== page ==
- What is fecal incontinence
- The Rectum and Anus
- Fecal incontinence complications
- Fecal incontinence causes
- Fecal incontinence prevention
- Bowel incontinence signs and symptoms
- Fecal incontinence diagnosis
- Fecal incontinence treatment
- Living with incontinence
What is fecal incontinence
Fecal incontinence or bowel incontinence is a term used to describe leakage from the bowel due to poor bowel control. You may also find you have excessive wind or experience staining of your underwear. Poor bowel control can be caused or made worse by a number of things including certain health conditions or medicines taken for other problems.
Incontinence is a term that describes any accidental or involuntary loss of bowel motion, feces or wind from the bowel (fecal or bowel incontinence) or urine from the bladder (urinary incontinence). Incontinence is a widespread condition that ranges in severity from ‘just a small leak’ to complete loss of bladder or bowel control.
The experience of bowel incontinence can vary from person to person. Some people feel a sudden need to go to the toilet but are unable to reach a toilet in time. This is known as urge bowel incontinence.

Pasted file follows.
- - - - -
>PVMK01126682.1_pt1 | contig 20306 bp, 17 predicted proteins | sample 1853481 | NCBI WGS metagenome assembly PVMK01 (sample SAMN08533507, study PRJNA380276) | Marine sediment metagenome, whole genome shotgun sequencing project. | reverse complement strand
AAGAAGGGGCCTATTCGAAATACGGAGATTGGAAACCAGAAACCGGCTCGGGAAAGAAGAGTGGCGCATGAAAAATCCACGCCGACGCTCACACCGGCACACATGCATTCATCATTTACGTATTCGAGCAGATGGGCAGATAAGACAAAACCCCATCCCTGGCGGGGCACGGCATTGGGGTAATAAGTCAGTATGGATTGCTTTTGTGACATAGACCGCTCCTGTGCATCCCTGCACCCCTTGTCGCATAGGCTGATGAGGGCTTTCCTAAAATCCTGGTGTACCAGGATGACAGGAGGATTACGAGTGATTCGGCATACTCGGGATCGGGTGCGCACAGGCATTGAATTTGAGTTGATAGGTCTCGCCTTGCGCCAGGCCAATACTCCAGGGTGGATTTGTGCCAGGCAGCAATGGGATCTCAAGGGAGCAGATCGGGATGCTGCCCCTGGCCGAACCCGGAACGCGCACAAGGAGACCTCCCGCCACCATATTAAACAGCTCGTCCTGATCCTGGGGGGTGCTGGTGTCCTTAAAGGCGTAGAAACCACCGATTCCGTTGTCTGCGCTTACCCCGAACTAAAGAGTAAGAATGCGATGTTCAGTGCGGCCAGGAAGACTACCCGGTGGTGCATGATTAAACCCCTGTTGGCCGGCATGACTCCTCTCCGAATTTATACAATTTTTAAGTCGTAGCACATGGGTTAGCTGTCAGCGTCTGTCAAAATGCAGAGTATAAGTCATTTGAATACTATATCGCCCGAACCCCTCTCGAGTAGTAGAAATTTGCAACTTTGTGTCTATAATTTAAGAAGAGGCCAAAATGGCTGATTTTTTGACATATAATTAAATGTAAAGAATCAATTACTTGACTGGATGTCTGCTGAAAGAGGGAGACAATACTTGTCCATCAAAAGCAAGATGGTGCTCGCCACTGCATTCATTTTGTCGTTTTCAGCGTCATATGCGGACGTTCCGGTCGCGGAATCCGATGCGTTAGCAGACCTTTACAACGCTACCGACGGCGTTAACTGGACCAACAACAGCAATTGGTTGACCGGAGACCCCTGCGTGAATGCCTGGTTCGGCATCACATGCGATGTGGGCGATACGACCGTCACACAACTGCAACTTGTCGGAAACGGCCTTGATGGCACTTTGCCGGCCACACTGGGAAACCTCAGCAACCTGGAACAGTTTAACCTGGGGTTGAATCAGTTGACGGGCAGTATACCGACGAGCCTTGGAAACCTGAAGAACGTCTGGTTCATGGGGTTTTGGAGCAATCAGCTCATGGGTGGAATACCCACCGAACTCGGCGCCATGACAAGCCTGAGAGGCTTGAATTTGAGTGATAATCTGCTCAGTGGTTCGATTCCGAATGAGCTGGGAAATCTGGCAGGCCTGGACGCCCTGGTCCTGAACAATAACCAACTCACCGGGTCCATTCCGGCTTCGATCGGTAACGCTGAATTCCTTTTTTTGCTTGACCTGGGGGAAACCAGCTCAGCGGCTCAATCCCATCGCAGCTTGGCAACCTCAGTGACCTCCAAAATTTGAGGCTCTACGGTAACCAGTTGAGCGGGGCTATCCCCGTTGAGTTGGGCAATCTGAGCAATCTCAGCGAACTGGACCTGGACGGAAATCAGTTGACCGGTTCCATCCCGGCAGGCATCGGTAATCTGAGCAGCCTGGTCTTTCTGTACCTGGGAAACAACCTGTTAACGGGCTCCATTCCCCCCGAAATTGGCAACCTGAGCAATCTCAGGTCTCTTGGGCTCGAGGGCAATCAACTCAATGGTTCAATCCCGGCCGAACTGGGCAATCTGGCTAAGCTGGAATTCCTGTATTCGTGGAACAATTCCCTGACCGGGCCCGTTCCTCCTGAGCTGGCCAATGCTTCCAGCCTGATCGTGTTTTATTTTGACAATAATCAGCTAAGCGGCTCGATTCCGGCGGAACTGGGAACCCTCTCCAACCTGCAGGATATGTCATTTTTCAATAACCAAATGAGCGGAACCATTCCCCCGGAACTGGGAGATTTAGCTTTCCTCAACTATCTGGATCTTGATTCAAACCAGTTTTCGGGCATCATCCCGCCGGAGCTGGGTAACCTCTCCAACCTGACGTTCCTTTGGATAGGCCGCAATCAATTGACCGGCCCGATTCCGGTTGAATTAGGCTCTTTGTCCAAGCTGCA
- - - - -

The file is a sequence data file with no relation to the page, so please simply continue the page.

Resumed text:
Other people experience no sensation before soiling themselves, known as passive incontinence or passive soiling, or there might be slight soiling when passing wind.
Some people experience fecal incontinence on a daily basis, whereas for others it only happens from time to time.
It’s thought one in 10 people will be affected by it at some point in their life. It can affect people of any age, although it’s more common in elderly people. It’s also more common in women than men.
- Fecal incontinence or bowel incontinence impacts the lives of more than 18 million Americans.
- Between 2% and 8% of adults have fecal incontinence.
- An estimated 15 percent of people age 70 and older are affected.